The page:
A Few Sunday Morning Reads

Niagara Falls: Some things never change, Carbon Upfront, Lloyd Alter. In 1882 Oscar Wilde noted that “Niagara will survive any criticism of mine. I must say this, however, that it is the first disappointment in the married life of many Americans who spend their honeymoon there.” (Calling it the second disappointment is a misquote) I recently visited with my daughter Emma’s family, and not much has changed since 1882, or at least since my kids were little. 

June 9, 2023, Letters from an American, Prof. Heather. At 3:00 today, Washington D.C., time, Special Counsel Jack Smith delivered a statement about the recently unsealed indictment charging former president Donald J. Trump on 37 counts of violating national security laws as well as participating in a conspiracy to obstruct justice.

Ssssssssssssssssmoking, Bad Crow Review, Weldon Berger. It’s not that Honolulu doesn’t generate pollution; it’s just that typically, the breezes take it out to sea. I’m grateful. I wish all that leftover Covid money went to HEPA filters and air purifiers instead of cops and pickup trucks for cops, like it did here.

Could 6% to 7% 30-Year Mortgage Rates be the “New Normal?Calculated Rick Newsletter, Bill McBride. A key pitch, by real estate agents for home buyers right now, is that they will likely be able to refinance at a lower mortgage rate in a few years. The argument is that once the Federal Reserve has inflation back down to the 2% target, 30-mortgage rates will decline, perhaps to around 5% or lower. 

Ron DeSantis’ Crusade Against Campaign Finance Laws, levernews.com, Andrew Perez. Florida Gov. and Republican presidential candidate Ron DeSantis is working to harness the power of big money in open defiance of federal election laws — betting that no one will hold him accountable.

In a political era dominated by wealthy and often secret donors, the activities undertaken by DeSantis and his outside group allies still stand out — and could render what little remains of federal campaign finance laws as completely meaningless.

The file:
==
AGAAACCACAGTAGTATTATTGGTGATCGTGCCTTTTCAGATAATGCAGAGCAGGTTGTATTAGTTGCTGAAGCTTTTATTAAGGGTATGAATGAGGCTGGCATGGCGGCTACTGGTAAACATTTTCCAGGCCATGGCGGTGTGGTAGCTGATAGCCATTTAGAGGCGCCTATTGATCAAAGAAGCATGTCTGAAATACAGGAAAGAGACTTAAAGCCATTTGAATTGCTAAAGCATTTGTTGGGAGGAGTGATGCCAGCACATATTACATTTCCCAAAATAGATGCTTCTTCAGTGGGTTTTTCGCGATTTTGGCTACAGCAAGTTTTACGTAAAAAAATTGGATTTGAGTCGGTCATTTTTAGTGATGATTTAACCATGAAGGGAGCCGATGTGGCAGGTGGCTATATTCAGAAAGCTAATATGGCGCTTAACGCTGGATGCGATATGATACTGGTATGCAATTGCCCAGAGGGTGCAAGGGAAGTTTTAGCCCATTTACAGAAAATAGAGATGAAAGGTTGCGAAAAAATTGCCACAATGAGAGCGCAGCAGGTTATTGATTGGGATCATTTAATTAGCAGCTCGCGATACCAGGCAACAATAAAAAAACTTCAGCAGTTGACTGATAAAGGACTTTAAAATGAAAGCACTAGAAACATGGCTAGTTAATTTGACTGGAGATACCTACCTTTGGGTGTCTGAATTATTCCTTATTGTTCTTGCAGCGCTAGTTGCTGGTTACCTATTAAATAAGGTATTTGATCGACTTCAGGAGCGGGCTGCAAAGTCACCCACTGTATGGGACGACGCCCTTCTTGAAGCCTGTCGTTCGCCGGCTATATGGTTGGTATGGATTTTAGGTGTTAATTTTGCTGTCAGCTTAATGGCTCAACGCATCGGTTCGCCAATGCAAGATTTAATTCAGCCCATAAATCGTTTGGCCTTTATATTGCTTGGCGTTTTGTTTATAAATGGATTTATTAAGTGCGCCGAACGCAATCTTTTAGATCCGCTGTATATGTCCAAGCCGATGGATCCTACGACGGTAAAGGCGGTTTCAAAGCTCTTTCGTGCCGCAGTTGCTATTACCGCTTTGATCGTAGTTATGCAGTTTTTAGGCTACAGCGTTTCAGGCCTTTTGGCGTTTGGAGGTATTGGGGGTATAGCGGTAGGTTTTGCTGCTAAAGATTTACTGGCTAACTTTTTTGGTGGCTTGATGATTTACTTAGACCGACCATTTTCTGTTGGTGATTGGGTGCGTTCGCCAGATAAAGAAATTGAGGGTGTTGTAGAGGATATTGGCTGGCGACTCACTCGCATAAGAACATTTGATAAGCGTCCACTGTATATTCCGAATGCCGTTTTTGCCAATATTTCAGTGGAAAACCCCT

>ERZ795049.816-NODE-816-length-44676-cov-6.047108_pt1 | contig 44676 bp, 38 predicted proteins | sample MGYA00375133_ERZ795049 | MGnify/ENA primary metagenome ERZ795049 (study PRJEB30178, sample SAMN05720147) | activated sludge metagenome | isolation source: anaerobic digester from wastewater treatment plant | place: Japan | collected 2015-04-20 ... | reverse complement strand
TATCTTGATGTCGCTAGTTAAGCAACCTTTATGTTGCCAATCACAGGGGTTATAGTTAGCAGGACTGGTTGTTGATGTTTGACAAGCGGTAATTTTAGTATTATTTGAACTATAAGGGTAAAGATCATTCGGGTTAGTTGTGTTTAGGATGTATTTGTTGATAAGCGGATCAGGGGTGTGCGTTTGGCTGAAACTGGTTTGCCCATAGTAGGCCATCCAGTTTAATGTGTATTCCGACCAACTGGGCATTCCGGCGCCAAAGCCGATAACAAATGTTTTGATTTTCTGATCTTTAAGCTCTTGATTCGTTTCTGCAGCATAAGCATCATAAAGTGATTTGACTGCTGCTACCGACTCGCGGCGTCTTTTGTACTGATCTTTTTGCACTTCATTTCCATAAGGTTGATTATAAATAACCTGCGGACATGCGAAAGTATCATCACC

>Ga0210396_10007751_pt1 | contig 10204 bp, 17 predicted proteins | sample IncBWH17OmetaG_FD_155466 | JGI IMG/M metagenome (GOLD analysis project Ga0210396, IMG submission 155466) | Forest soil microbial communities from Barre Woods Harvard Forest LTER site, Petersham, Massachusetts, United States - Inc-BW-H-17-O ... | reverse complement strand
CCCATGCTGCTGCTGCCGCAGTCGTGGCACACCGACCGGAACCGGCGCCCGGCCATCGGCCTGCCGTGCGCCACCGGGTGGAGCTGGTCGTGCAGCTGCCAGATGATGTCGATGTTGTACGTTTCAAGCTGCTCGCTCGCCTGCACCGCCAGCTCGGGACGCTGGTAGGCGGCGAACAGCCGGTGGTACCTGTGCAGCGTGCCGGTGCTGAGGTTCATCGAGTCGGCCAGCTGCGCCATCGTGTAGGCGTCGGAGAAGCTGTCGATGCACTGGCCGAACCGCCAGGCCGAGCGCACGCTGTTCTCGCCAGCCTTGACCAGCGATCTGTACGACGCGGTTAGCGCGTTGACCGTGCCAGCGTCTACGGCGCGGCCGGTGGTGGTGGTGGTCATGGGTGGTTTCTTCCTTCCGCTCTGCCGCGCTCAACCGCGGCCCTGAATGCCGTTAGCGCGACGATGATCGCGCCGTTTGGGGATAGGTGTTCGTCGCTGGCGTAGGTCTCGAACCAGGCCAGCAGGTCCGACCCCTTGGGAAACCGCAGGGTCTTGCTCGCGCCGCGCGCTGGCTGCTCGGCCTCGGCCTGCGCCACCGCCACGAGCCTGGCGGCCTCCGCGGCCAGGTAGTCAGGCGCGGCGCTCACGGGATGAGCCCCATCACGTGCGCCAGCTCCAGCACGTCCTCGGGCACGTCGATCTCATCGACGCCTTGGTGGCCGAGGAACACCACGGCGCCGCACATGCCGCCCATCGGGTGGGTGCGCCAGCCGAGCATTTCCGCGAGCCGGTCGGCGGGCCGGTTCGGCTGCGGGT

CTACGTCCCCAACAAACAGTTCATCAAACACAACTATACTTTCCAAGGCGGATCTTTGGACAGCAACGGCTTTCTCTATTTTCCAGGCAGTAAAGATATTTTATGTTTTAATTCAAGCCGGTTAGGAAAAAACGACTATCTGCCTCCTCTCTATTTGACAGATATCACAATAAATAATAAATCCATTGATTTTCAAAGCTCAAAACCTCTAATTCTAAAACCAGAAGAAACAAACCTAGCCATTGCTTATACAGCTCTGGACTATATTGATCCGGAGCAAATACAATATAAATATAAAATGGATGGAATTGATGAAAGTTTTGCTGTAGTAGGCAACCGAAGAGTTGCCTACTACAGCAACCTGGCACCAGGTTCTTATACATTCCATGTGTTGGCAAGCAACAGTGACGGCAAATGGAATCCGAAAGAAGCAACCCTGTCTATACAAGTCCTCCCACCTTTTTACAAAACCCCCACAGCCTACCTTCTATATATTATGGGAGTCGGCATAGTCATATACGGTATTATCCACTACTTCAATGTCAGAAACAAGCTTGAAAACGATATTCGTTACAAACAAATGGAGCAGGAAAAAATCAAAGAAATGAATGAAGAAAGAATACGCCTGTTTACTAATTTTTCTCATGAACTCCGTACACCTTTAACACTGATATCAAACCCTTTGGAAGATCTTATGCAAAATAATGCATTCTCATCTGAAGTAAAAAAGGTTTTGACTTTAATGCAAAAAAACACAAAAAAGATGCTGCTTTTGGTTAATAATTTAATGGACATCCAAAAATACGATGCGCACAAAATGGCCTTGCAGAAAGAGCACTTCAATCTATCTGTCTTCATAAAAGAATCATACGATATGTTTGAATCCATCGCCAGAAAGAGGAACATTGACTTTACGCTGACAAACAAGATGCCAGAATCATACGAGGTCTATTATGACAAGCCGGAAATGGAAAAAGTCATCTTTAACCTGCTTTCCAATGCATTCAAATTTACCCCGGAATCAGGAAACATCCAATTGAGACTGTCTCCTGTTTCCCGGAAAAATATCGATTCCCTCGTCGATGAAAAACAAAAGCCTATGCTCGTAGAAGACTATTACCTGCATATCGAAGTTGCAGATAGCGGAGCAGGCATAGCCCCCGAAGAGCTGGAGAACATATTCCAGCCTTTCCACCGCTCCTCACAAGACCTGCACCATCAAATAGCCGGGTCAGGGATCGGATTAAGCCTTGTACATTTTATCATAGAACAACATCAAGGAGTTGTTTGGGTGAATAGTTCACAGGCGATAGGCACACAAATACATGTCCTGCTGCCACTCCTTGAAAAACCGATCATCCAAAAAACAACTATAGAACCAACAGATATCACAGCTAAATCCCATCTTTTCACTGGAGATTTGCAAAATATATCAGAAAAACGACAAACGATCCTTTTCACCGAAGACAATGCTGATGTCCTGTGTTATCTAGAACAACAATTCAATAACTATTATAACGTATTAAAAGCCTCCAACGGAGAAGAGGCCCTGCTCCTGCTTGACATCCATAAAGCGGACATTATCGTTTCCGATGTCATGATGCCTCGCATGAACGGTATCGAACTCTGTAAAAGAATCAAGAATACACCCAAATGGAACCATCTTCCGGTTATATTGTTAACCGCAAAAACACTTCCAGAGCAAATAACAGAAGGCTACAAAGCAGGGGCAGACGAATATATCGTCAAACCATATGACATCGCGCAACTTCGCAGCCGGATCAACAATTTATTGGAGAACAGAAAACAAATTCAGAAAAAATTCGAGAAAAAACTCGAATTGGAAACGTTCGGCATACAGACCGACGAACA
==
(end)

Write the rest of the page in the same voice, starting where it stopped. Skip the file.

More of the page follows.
The Suit against Student Debt Relief Doesn’t Add Up: Flawed Claims of Legal Standing in Biden v. Nebraska, Roosevelt Institute, Authors. In August 2022, President Biden announced a student debt relief plan that would benefit over 43 million borrowers. But six Republican attorneys general sued to block this cancellation. In February 2023, they argued before the Supreme Court that should the president’s student debt relief proposal be enacted, Missouri’s student loan servicing company MOHELA—the Higher Education Loan Authority of the State of Missouri—would lose financial revenue, thereby harming the state. However, our new analysis reveals this assertion of financial loss to be fundamentally false.

Homeownership Rate for Moderate-Income Households Hits Highest Level on Record, cepr.net, Dean Baker. That’s what the Census Bureau data for the first quarter of 2023 showed, in a report completely ignored by the media. While NPR was telling us that the homeownership rate reported in the 2020 Census hit its lowest level in half a century (this was the top of the hour news summary, no link), the data the Census Bureau puts out quarterly tell the opposite story.

Young people see better job opportunities, Economic Policy Institute, Authors. As of the latest data, the unemployment rate for young people is the lowest in 70 years. In part two of our series, we delve into young people’s working hours and employment by industry, compared with 2019 before the pandemic recession.

Labor Market Churn is Back to Normal, (employamerica.org, Preston Mui. The post-pandemic surge in job-hopping and quitting has essentially normalized. The quit rate averaged 2.7% in 2021, compared to 2.3% in 2019. Since then, the quit rate has remained historically elevated while gradually returning to pre-pandemic levels. In the last JOLTS release, the quit rate fell to 2.4%, well within the range of quit rates in 2019. The Fed should take this as a sign that the labor market has loosened significantly over the past year, and that further Fed action comes with increased downside labor market risks now that we’re back to pre-pandemic levels of turnover.

Why Biden’s Domestic Content Incentives Matter, Roosevelt Institute, Todd N. Tucker. Today, the Biden administration announced the latest pillar in its industrial policy strategy, this time on clean energy supply chains. In just the last few months, the White House and federal agencies have released announcements on subsidies for semiconductors, electric vehicles, electric vehicle charging infrastructure, and more. Today’s guidance is significant, because it defines the conditions under which clean energy investors and producers under the Inflation Reduction Act (IRA) can get additional subsidies if their supply chains are “Made in America.”